The researchers randomly assigned names to the files, suggesting in some cases that the student was black (with a name such as DeShawn or Darnell) and in other cases that the student was white (with a name such as Greg or Jake).
Across both studies, the researchers found that racial stereotypes shaped teachers’ responses not after the first infraction but rather after the second. Teachers felt more troubled by a second infraction they believed was committed by a black student rather than by a white student.
In fact, the stereotype of black students as “troublemakers” led teachers to want to discipline black students more harshly than white students after two infractions, Eberhardt and Okonofua said. They were more likely to see the misbehavior as part of a pattern, and to imagine themselves suspending that student in the future.
“We see that stereotypes not only can be used to allow people to interpret a specific behavior in isolation, but also stereotypes can heighten our sensitivity to behavioral patterns across time. This pattern sensitivity is especially relevant in the schooling context,” Eberhardt said.
These results have implications beyond the school setting as well.
As Okonofua said, “Most social relationships entail repeated encounters. Interactions between police officers and civilians, between employers and employees, between prison guards and prisoners all may be subject to the sort of stereotype escalation effect we have identified in our research.”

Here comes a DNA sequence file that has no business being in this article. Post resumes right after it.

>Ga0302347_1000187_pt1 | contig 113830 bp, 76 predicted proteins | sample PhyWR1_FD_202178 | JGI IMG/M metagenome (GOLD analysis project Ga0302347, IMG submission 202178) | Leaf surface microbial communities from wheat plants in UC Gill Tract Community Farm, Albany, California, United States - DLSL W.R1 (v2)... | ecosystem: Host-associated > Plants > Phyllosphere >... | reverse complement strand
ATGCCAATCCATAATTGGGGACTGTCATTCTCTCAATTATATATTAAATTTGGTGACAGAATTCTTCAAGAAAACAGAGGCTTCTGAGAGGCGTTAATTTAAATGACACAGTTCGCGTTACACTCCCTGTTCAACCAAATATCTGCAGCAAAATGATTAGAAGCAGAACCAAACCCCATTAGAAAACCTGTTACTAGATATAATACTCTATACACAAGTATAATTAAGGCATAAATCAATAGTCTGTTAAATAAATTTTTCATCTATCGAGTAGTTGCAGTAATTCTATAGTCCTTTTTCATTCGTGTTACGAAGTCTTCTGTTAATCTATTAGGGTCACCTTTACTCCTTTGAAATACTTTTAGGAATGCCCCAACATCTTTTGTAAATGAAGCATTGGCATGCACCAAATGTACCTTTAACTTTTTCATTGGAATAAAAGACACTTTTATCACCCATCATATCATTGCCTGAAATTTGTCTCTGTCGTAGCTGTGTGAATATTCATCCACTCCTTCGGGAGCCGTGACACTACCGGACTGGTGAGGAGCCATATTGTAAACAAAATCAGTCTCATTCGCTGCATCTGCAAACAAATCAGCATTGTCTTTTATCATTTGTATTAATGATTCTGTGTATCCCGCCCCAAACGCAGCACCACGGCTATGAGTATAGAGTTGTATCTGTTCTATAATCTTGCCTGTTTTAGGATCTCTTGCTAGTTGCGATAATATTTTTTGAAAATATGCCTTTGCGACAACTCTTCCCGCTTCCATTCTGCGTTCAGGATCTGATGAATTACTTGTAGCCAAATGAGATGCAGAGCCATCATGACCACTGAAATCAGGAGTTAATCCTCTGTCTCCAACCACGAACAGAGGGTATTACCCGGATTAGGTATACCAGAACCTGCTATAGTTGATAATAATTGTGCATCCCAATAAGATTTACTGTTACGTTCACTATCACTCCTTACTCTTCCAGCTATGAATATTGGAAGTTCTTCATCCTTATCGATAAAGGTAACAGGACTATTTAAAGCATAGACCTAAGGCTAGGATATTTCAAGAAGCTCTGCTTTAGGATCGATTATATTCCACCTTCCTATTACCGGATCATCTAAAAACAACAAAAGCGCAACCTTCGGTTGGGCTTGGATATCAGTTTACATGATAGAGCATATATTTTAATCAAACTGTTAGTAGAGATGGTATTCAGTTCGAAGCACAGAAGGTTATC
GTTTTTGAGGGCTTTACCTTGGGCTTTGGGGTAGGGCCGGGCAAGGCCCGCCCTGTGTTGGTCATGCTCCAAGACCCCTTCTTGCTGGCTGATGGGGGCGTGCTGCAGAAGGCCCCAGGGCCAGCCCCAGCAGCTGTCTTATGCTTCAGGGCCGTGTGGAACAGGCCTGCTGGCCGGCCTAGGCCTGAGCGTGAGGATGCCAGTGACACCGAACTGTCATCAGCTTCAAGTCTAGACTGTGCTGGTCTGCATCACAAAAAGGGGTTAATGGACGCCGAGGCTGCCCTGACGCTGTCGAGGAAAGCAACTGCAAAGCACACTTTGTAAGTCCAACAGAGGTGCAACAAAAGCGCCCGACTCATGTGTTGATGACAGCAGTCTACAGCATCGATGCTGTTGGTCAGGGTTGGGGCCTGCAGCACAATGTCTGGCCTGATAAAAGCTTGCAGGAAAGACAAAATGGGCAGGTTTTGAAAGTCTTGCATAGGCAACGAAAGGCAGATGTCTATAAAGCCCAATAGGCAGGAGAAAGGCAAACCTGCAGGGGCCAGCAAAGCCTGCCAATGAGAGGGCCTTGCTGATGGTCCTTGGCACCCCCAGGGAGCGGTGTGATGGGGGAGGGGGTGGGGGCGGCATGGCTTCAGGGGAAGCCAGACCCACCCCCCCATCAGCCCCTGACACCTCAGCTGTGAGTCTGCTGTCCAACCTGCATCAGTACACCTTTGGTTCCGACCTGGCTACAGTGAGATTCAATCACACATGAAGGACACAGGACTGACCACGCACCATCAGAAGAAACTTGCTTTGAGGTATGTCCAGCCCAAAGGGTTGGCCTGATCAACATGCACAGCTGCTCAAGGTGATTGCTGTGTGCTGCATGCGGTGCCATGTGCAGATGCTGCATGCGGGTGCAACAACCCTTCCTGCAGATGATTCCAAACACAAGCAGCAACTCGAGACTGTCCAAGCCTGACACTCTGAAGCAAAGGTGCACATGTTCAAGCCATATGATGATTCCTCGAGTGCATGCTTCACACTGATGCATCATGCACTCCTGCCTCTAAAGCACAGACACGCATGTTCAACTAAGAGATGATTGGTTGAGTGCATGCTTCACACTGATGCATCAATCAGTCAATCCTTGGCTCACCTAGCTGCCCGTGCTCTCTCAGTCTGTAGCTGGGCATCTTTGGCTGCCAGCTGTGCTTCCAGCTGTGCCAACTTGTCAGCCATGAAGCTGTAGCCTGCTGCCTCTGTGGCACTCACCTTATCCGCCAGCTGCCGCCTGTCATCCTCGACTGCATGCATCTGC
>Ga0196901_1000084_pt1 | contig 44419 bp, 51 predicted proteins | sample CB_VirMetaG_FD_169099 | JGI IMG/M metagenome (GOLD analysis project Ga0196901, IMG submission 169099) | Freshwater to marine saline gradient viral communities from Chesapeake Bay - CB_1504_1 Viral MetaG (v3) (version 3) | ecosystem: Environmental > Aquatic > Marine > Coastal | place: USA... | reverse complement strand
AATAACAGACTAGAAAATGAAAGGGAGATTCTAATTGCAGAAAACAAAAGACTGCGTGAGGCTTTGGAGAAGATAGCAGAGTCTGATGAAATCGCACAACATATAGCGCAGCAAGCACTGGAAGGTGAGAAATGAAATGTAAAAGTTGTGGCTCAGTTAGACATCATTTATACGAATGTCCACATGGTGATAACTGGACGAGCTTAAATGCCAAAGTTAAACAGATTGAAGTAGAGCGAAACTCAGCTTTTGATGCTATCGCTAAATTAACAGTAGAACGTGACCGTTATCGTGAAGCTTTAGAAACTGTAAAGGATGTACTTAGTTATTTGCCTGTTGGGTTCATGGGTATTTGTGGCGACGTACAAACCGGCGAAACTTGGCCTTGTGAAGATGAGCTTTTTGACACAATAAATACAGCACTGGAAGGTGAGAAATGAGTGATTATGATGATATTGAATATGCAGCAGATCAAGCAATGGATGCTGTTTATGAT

Both Okonofua and Eberhardt suggested that useful interventions with teachers would help them to view student behavior as malleable rather than as a reflection of a fixed disposition, such as that of troublemaker.
While racial disparities can be lessened by psychological interventions that help improve black students’ behaviors in class, it is also important to understand how that behavior is interpreted by teachers and school authorities, Okonofua said.
Jason A. Okonofua, psychology: (650) 736-9861, firstname.lastname@example.org
Jennifer L. Eberhardt, psychology: (650) 703-2224, email@example.com
Clifton B. Parker, Stanford News Service: (650) 725-0224, firstname.lastname@example.org